“We don’t have much money for marketing.”

I just got done talking with an owner of a small business that just opened.  And by talking,  I mean I had about a 30-second conversation with the owner, who I had e-mailed a few times after attending her ribbon cutting.

What’s interesting is that I didn’t go in there because I had a driving desire to get what she was selling.  I went in there because I was in a business across the street from it and asked if they had sampled the food that the business was selling.

All three of the women said the same thing: “No.” And two of them didn’t even know about the business, which, as I mentioned, in plain view from where they work.

Think about that for a minute.  

The business-to-consumer business that sells food products, something people consume fairly regularly,  has not yet reached out to its neighbors.  This simple tactic that costs maybe a few dollars for samples, could have already led to a new flow of regular customers into the doors of the new business, providing consistent cash flow.

I mentioned that to the owner after she told me that “we don’t have much money for marketing,” and “How much does it what I do cost?”

The point to take  home here is that marketing doesn’t always have to be about spending a lot of money all of the time.  It does mean, though, that you have to have a plan of attack in place to get and keep profitable customers.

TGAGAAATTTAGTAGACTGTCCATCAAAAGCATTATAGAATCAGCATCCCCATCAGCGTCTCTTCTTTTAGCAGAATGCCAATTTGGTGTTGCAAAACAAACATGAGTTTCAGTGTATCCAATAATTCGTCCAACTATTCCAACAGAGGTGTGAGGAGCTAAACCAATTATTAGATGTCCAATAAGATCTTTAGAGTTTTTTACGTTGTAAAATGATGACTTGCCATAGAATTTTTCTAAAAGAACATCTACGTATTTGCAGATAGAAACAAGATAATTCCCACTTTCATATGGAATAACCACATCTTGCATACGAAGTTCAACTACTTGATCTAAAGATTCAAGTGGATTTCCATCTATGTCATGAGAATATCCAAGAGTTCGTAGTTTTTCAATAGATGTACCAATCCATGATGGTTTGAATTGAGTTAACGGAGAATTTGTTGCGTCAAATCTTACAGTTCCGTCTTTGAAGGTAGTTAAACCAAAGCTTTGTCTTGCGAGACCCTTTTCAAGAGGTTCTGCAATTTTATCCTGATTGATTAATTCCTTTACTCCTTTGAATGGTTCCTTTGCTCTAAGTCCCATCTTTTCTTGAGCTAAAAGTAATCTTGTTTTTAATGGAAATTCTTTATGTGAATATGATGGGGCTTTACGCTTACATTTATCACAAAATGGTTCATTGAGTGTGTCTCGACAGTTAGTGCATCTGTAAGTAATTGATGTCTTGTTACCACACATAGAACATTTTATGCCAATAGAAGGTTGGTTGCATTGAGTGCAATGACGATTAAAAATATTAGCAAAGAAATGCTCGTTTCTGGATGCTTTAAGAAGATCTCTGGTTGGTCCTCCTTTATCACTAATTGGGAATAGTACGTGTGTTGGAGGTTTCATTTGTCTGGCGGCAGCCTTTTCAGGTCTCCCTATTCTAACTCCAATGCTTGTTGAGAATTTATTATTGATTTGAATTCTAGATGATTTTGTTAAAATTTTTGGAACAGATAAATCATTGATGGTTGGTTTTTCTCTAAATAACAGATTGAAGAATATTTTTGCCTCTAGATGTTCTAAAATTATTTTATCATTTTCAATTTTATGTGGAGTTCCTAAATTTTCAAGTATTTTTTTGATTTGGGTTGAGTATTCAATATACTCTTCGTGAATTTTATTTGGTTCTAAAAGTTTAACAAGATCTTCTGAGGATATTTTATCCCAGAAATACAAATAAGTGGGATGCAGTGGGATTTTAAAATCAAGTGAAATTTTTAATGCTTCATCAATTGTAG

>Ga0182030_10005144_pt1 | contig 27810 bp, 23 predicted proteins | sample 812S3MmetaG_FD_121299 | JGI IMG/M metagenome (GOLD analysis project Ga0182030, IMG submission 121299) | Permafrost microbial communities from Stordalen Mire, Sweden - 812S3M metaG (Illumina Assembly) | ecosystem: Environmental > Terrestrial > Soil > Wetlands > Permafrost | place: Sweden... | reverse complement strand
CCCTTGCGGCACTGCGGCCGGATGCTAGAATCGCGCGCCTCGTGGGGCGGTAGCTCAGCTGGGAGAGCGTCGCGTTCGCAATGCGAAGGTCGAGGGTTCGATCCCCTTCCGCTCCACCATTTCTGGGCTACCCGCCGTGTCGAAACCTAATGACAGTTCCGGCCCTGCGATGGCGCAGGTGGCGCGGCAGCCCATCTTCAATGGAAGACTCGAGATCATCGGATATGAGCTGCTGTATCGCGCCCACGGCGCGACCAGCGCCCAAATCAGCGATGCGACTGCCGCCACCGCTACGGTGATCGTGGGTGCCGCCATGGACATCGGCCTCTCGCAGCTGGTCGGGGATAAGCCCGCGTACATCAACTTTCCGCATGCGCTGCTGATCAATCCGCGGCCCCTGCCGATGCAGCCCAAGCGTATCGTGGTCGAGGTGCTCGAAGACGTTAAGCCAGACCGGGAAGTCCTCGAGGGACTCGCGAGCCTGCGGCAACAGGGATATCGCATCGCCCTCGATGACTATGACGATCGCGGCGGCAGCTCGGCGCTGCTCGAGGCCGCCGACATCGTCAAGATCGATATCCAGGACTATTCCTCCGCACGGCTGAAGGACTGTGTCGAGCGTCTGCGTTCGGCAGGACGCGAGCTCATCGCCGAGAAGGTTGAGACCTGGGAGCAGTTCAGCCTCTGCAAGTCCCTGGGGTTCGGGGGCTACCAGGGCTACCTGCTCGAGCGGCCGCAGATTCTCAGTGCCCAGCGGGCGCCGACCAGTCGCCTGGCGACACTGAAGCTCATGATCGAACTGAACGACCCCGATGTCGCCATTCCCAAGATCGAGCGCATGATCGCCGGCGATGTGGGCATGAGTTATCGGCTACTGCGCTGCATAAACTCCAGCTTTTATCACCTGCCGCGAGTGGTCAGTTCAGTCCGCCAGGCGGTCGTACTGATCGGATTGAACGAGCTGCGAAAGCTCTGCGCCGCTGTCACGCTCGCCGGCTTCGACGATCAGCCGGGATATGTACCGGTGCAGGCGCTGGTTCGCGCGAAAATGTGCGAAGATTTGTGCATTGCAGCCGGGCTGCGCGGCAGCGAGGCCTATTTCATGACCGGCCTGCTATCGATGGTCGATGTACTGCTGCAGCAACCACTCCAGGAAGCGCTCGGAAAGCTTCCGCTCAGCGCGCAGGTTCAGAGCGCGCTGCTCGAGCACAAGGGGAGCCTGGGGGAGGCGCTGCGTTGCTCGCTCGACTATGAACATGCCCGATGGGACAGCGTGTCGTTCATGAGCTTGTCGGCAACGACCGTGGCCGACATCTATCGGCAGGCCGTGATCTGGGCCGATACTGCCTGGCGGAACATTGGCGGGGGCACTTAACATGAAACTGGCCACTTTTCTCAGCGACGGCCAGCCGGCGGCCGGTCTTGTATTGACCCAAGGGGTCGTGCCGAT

And the plan has to be more than what I see too many businesses do: Set up a Facebook page and have a goal to get to x number of likes. And if the business gets x number of likes it will reward one or two customers with a special gift.

How do you get a true marketing plan?  Well, you can read a pile of marketing books, take courses, talk to people, and talk to advertisers bent on selling you whatever they have to offer, etc.

Or you can invest in someone who is going to take a structured approach at looking at your business and developing the most cost-effective method for you to reach your goals.

The choice is yours, but with a 50-80% fail rate for small businesses, you need to make small business marketing as important as anything else you are doing. 

by Brad S